Distinct from civil (or municipal) laws, common laws weren’t written as acts of parliament but germinated in the local customs of early Europe. In England, Anglo-Saxon King Alfred the Great (871 to 899) was one of the first to gather this hodge-podge of customs to form a common judicial system. His code of laws “Doom Book” contains the Ten Commandments and Christian code of ethics. Centuries later, Magna Carta, signed in 1215, strengthened this system; and 500 years later, it was systematized and taught by Sir William Blackstone (1723 to 1780), whose “Commentaries on the Laws of England” (1765) became the foundation for the American legal system.

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Sir William Blackstone by an unknown painter (circa 1755). (Public Domain)

Blackstone explains that English common law is rooted in “natural” and revealed laws, but emphasized revealed law as the most perfect and superior of all. He writes:

[I]f our reason were always, as in our first ancestor before his transgressions, clear and perfect, unruffled by passions, unclouded by prejudice, unimpaired by disease or intemperance, the talk would be pleasant an easy; we should need no other guide but this. But every man now finds the contrary in his own experience; that his reason is corrupt, and his understanding full of ignorance and error.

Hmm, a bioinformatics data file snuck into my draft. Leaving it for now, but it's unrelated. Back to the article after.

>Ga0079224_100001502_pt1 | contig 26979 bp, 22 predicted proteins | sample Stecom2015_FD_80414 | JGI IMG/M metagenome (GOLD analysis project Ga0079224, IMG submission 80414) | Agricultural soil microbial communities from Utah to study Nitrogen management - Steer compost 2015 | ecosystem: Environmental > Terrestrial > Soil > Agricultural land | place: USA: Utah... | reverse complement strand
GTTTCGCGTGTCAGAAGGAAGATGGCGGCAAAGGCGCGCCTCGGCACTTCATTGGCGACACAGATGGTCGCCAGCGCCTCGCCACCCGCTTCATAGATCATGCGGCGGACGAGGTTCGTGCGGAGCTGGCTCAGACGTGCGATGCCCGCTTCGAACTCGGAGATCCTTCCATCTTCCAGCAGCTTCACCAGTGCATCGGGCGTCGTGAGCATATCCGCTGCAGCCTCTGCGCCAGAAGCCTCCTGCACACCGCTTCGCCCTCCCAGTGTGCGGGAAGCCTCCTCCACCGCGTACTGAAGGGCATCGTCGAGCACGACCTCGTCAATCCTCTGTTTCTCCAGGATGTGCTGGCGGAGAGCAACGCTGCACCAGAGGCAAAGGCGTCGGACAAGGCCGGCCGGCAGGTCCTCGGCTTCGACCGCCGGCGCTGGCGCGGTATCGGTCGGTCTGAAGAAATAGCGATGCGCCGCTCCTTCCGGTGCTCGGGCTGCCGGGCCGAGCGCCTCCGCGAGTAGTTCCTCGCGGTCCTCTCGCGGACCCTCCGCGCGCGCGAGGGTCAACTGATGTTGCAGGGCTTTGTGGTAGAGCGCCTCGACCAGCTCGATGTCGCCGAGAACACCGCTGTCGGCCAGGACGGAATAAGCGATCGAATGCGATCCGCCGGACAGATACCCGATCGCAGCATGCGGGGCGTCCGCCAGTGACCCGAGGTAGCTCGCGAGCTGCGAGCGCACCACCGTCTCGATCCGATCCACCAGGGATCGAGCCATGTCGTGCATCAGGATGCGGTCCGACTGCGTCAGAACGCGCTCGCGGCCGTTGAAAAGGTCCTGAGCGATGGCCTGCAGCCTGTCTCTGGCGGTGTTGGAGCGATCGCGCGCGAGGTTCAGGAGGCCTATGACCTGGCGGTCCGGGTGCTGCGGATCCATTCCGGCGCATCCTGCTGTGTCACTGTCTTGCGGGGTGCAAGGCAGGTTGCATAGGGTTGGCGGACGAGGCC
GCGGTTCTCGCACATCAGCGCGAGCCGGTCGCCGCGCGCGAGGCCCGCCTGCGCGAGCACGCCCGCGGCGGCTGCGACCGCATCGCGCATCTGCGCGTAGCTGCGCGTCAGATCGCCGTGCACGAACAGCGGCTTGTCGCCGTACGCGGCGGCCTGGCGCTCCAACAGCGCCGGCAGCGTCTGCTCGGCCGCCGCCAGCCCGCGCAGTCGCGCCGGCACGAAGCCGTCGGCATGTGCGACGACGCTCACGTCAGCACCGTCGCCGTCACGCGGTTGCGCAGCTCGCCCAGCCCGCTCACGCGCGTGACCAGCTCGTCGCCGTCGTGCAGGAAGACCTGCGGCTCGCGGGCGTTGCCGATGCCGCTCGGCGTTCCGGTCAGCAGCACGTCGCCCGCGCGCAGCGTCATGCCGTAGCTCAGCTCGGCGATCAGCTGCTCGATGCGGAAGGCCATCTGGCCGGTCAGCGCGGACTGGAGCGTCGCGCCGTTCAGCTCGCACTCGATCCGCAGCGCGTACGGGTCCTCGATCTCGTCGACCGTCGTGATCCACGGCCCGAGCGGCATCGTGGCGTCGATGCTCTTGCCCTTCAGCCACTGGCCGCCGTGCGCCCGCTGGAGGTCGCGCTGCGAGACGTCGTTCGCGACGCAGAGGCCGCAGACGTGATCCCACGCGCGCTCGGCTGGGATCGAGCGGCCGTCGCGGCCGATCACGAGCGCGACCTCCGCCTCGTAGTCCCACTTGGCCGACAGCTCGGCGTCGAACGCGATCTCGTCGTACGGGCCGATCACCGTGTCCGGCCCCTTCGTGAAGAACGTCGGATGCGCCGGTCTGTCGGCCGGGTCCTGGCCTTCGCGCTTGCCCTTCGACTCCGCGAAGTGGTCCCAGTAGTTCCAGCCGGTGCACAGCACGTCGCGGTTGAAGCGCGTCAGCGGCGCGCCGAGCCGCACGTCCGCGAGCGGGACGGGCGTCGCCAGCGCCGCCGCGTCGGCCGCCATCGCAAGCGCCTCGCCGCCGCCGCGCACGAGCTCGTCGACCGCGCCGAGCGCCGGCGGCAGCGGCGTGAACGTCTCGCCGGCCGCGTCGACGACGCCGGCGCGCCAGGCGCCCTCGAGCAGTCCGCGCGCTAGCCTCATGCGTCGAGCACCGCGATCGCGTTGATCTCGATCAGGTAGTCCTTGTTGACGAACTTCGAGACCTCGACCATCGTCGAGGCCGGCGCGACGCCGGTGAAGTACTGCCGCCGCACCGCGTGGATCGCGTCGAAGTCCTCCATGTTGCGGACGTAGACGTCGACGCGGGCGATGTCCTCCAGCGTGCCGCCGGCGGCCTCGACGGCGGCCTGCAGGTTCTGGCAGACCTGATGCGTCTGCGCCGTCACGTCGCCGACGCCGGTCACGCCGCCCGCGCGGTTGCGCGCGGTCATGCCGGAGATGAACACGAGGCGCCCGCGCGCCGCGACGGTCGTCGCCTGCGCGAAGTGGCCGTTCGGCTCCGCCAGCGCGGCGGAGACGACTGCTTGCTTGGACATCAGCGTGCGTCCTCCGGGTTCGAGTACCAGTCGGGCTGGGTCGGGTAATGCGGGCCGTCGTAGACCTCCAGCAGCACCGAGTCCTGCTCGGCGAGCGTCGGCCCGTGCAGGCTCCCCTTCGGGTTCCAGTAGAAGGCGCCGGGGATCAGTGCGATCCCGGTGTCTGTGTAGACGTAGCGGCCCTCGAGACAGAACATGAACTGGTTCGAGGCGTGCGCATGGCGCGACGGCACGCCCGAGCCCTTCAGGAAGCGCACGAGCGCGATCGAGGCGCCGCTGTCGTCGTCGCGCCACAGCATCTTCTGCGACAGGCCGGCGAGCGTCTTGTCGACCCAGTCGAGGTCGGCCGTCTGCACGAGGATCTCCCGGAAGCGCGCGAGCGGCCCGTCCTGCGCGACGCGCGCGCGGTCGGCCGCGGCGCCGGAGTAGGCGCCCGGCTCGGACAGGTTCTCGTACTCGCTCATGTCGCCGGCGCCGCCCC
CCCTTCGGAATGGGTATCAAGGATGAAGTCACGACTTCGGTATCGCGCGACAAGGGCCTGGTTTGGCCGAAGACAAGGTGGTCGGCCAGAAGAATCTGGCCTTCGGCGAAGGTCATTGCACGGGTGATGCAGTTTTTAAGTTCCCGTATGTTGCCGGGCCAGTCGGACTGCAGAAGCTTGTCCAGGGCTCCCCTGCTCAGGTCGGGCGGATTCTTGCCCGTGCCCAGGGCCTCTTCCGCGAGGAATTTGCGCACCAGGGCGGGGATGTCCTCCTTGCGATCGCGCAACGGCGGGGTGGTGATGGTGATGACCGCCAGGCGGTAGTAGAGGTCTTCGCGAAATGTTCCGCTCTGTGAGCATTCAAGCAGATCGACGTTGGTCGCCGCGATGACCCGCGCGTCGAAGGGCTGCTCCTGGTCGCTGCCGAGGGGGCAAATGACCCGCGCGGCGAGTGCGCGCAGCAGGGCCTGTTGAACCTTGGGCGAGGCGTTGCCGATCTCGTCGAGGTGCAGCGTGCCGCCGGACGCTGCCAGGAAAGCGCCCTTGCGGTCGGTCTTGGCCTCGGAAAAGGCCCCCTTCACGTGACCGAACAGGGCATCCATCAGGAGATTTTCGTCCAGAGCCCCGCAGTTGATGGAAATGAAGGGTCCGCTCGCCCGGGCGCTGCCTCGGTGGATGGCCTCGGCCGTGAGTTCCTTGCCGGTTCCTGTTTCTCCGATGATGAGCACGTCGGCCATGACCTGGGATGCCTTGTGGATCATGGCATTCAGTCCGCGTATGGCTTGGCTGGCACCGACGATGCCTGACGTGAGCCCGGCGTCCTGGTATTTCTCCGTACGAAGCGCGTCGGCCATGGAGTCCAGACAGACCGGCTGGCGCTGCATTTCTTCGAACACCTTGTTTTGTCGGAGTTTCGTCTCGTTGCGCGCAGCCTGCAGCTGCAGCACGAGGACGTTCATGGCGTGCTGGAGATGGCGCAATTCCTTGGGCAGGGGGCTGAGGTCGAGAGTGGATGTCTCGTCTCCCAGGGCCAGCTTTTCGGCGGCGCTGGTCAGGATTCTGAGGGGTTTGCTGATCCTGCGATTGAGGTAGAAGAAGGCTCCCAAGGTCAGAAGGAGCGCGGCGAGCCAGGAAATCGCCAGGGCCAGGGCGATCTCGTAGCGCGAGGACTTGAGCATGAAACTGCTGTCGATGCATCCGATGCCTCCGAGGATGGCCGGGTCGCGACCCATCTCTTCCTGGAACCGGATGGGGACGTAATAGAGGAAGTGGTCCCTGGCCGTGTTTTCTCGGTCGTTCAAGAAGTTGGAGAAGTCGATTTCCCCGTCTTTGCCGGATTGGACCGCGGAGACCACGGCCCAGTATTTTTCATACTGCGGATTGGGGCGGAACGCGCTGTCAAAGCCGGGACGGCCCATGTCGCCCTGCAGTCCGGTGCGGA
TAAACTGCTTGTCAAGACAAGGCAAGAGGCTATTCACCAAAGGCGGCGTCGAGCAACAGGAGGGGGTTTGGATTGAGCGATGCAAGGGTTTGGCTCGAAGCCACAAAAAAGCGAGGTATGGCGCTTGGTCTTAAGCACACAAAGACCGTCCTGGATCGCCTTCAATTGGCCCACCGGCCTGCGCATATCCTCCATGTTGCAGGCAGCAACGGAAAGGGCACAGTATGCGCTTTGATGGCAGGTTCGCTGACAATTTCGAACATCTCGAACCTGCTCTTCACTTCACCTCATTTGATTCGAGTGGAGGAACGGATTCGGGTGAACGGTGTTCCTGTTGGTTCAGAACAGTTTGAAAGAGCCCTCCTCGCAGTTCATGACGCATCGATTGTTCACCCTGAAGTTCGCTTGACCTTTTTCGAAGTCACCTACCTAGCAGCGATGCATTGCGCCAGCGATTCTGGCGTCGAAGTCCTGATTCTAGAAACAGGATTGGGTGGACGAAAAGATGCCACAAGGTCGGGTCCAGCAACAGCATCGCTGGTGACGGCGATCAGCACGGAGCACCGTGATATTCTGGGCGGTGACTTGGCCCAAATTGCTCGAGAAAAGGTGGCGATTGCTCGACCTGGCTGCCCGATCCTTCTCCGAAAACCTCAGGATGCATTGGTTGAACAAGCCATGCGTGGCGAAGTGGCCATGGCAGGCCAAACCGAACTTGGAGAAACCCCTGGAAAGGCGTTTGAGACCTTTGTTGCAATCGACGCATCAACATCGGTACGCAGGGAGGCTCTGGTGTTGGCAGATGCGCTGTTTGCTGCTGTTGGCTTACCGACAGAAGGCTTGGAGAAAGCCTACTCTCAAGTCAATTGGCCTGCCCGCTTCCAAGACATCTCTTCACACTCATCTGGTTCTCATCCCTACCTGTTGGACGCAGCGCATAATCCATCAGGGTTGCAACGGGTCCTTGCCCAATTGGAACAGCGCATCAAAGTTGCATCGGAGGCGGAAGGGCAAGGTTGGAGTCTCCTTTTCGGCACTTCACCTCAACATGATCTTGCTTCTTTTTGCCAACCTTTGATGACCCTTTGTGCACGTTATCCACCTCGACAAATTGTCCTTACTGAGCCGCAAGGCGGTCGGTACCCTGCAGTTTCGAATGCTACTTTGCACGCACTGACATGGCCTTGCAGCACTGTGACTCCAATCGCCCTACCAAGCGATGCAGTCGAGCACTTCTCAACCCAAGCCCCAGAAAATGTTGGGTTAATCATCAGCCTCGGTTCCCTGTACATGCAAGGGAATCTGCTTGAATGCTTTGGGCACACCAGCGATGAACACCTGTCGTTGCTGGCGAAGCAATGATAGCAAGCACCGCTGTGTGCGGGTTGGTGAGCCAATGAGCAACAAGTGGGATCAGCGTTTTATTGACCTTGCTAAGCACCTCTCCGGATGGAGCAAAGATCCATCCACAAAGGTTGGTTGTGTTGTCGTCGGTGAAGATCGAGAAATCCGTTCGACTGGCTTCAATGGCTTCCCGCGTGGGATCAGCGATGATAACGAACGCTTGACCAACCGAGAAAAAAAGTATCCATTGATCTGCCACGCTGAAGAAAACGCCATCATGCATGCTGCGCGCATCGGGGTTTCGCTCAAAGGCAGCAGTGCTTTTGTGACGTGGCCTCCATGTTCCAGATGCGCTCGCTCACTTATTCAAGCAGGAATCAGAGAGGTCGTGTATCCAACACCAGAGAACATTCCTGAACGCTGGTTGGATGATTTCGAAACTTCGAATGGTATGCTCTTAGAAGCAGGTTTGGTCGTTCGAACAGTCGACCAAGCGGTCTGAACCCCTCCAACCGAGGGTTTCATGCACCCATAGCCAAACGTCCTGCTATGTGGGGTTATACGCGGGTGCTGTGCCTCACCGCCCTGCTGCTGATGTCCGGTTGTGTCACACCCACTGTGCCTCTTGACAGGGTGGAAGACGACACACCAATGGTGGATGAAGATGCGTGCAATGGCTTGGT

This has given manifold occasion for the benign interposition of divine providence; which, in compassion to the frailty, the imperfection, and the blindness of human reason hath been pleased, at sundry times and in divers manners, to discover and enforce it’s laws by an immediate and direct revelation. …

[U]ndoubtedly the revealed law is of infinitely more authenticity than that moral system, which is framed by ethical writers, and denominated the natural law. Because one is the law of nature, expressly declared so to be by God Himself; the other is only what, by the assistance of human reason, we imagine to be that law.

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“Moses with the Tables of the Law” (1624) by Guido Reni. (Public Domain)

Blackstone further explicates the elevated, more superior jurisdiction of revealed and natural law over the more inferior civil law, as written in the legislature. He writes: